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The Unsung Hero of American Air Power

WASHINGTON—The documentary played over the large projection screen at the head of the room. From a distance it was like the chronology of any other military battle: A narrative with an auspicious beginning, unsung heroes, stubborn enemy, and a prize.

But in this case it was the intramural service fight in the Pentagon to get a particular tactical aircraft, the A-10, off the ground in the Pentagon. The prize was keeping the Air Force from retiring the plane after what seemed to be a 40-year effort to do so. The heroes were the guys who envisioned, built, and protected it from the boneyard all these years.

When Chuck Myers’ face first appeared on the screen there was a slight but palpable shift in the air hovering over the darkened conference room at the DC offices of the Project for Government Oversight. Myers was what Hollywood movies would call an irreplaceable member of the A-Team, known in this case as the “Fighter Mafia.” He passed away in May at age 91, and for some in the room earlier this month, it was the first time they’d seen his face since some of their previous conclaves there or at the Officers Club at Fort Myer.

There he was, a wizened WWII and Korean War combat flier, former test pilot, “bureaucratic guerilla warrior,” and A-10 godfather. Myers had done many, many rounds with the other services, particularly the Air Force, in defense of the close air support combat planes and lightweight fighters like the F-16 and F-18. He never retired from this mission. The film screened earlier this month, Against All Odds: The Story of the A-10, doesn’t capture all of the wonderful facets of Myers, but it provides a worthy entrance into the life of a man who long ago took the path of productive dissension within the military, and found comfort in his own skin doing so.

“He was a just a very dedicated person and he had enormous stamina. Physically and mentally, he was intense—I mean I talked to Chuck a maybe a week before he died, and this was before he had any sign of going into the hospital—and we were talking all about the military’s problems,” said James P. Stevenson, author of several books on fighter aircraft and the bureaucratic food fights around them. In The Pentagon Paradox: The Development of the F-18 Hornet [1], he introduces the Fighter Mafia, which also included math whiz and Pentagon analyst Tom Christie, aeronautics specialist Pierre Sprey, test pilot Col. Everest Riccioni, and strategist John Boyd, whose OODA (observe, orient, decide, act) Loop [2]has made him a cult figure in a tightly bound community of scrappy Pentagon reformers.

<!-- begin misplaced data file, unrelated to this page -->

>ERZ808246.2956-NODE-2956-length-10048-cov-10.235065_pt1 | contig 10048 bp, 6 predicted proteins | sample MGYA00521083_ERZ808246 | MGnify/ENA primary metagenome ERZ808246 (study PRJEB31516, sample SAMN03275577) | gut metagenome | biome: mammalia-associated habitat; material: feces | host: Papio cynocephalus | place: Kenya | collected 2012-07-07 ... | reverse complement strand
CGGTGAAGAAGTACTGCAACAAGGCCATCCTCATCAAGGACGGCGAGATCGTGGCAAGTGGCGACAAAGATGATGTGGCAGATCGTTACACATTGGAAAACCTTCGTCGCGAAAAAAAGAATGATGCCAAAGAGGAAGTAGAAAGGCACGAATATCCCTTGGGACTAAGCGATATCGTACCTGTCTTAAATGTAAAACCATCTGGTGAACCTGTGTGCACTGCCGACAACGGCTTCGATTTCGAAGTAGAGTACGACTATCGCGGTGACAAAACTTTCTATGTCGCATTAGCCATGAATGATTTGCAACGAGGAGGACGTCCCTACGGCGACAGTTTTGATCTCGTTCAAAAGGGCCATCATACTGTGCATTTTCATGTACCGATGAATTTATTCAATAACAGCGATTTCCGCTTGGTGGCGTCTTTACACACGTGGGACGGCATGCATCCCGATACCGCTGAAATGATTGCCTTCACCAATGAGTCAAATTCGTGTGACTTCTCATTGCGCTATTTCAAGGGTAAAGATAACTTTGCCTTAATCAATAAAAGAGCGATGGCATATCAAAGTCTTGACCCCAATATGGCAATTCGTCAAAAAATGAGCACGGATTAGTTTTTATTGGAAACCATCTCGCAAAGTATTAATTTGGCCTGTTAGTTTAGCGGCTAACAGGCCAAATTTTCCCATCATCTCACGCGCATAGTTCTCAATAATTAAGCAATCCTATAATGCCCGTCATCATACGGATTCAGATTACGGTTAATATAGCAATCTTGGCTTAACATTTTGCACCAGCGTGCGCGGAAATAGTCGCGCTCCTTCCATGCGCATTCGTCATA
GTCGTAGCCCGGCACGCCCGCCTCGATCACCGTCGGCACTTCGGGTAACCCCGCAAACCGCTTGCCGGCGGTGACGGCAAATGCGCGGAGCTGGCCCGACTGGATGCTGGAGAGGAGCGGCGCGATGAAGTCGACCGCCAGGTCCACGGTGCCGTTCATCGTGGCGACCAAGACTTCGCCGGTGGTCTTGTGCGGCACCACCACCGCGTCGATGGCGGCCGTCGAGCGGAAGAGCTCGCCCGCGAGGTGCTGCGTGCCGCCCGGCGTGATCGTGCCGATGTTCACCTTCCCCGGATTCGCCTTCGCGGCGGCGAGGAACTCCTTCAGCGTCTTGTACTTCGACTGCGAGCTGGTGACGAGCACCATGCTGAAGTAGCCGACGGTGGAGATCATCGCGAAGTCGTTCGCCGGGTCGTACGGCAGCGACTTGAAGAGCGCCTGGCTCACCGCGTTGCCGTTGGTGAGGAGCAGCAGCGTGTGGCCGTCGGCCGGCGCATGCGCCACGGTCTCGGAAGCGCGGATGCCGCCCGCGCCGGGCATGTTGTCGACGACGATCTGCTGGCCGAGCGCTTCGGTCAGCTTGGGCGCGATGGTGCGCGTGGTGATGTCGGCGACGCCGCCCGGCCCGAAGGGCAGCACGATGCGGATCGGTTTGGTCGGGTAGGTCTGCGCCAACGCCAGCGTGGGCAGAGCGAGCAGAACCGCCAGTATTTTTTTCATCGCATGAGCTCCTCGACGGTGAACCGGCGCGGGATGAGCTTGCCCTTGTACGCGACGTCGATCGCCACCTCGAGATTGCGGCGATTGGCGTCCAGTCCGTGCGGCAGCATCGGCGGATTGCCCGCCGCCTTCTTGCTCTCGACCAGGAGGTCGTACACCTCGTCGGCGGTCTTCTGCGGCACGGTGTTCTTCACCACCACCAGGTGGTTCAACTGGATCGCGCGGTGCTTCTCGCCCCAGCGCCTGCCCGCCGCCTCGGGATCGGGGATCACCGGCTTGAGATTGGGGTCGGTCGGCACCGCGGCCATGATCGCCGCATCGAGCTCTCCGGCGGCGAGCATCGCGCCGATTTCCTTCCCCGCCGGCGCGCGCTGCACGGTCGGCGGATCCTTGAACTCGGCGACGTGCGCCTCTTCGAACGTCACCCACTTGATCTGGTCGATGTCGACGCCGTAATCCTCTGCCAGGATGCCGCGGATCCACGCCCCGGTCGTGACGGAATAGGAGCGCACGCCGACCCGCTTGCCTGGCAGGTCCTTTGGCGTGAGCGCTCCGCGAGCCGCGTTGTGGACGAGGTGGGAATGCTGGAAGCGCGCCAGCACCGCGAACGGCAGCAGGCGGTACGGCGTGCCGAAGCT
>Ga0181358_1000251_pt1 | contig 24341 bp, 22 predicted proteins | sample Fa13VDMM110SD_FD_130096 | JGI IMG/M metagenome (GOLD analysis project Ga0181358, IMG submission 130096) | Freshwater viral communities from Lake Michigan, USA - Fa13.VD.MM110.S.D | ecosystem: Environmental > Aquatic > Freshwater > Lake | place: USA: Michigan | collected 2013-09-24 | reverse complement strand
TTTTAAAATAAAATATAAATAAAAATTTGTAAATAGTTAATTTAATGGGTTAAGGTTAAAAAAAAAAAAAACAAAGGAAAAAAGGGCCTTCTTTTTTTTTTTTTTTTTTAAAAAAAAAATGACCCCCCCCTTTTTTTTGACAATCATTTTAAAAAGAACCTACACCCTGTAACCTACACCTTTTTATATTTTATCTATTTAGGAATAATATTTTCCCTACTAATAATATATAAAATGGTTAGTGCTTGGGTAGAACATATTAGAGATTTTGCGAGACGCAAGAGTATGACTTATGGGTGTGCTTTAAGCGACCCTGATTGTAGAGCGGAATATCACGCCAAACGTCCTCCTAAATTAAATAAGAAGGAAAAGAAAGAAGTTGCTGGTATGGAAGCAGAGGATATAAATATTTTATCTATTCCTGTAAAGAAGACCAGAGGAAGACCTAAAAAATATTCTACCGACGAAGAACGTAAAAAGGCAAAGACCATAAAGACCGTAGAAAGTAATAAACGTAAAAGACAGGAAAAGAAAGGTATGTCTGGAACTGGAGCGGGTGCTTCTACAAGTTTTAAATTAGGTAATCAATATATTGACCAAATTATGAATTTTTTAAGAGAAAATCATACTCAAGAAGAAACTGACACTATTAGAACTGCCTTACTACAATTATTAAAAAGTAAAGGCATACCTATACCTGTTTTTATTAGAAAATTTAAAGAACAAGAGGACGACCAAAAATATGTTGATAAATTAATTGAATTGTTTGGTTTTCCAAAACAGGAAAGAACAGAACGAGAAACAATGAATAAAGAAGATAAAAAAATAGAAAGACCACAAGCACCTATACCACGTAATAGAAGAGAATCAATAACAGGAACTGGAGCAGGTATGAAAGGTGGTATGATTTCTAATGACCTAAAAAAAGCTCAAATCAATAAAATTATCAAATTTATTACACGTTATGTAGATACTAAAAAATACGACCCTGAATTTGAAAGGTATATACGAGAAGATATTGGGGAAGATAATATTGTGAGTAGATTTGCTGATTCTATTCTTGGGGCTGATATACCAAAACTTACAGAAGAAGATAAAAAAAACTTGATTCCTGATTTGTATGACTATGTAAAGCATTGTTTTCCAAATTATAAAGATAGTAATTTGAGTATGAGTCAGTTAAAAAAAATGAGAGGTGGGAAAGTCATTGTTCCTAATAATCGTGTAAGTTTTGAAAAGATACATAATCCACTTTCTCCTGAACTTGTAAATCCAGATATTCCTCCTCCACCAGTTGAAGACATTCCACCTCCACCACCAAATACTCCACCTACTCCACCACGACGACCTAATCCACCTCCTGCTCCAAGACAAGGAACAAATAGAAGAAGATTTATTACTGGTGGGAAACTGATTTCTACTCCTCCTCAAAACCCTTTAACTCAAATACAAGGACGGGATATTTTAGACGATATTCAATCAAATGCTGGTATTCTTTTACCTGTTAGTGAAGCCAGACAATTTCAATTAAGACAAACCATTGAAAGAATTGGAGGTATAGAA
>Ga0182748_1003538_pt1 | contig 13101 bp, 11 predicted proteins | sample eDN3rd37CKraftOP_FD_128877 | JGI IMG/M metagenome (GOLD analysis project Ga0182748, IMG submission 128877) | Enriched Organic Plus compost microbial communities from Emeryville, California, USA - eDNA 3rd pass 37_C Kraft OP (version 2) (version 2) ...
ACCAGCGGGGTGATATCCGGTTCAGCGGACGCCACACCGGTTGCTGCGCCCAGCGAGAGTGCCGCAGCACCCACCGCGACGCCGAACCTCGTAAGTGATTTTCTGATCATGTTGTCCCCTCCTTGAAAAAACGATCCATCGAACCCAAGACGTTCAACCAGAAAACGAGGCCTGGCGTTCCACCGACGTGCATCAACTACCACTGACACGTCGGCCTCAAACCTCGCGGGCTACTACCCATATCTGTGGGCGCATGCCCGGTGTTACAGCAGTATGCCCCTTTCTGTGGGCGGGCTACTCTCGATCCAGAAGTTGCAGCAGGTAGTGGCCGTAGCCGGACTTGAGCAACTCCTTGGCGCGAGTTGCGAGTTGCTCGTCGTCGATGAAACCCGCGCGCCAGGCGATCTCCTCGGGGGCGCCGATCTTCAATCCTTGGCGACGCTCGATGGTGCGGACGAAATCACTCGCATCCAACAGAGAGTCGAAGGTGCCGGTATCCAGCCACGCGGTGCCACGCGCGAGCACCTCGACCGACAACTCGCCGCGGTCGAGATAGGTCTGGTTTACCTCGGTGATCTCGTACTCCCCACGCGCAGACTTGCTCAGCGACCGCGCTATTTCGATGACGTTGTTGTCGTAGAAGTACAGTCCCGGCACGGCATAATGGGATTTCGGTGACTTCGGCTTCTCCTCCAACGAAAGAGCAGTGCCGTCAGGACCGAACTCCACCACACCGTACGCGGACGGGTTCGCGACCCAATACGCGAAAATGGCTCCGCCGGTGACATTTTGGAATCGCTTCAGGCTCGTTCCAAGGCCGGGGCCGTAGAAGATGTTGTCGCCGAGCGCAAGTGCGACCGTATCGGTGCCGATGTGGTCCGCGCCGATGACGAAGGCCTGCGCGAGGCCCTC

“They had a moral compass that was always pointed at true north,” Stevenson added. “But with respect to spending taxpayers’ money, with respect to doing the best job to defend the United States, they are immovable. You could drop a million dollars in front of them and they would say, ‘get out of my way.’”

Two things appeared to motivate Myers and the rest of the Fighter Mafia crew, and they were not mutually exclusive: Keeping close air support programs like the A-10 alive, and keeping Pentagon procurement and acquisitions honest. They believe the “grunts on the ground,” need to be protected in combat, and they have always discerned, from the very beginning, an almost unholy alliance between the military bureaucracy and defense contractors to make costly planes and weapons systems at the expense of safety and tactical effectiveness. Not everyone agrees [3] with them of course, and for some time the Air Force has been attempting to retire the A-10 [4](so far, unsuccessfully) in favor of its more all-purpose fighter, the F-35. But these guys have been rallying for the underdogs in such a methodical, relentless manner, that they have become unlikely icons of a much larger narrative.

Courtesy of James P. Stevenson

Courtesy of James P. Stevenson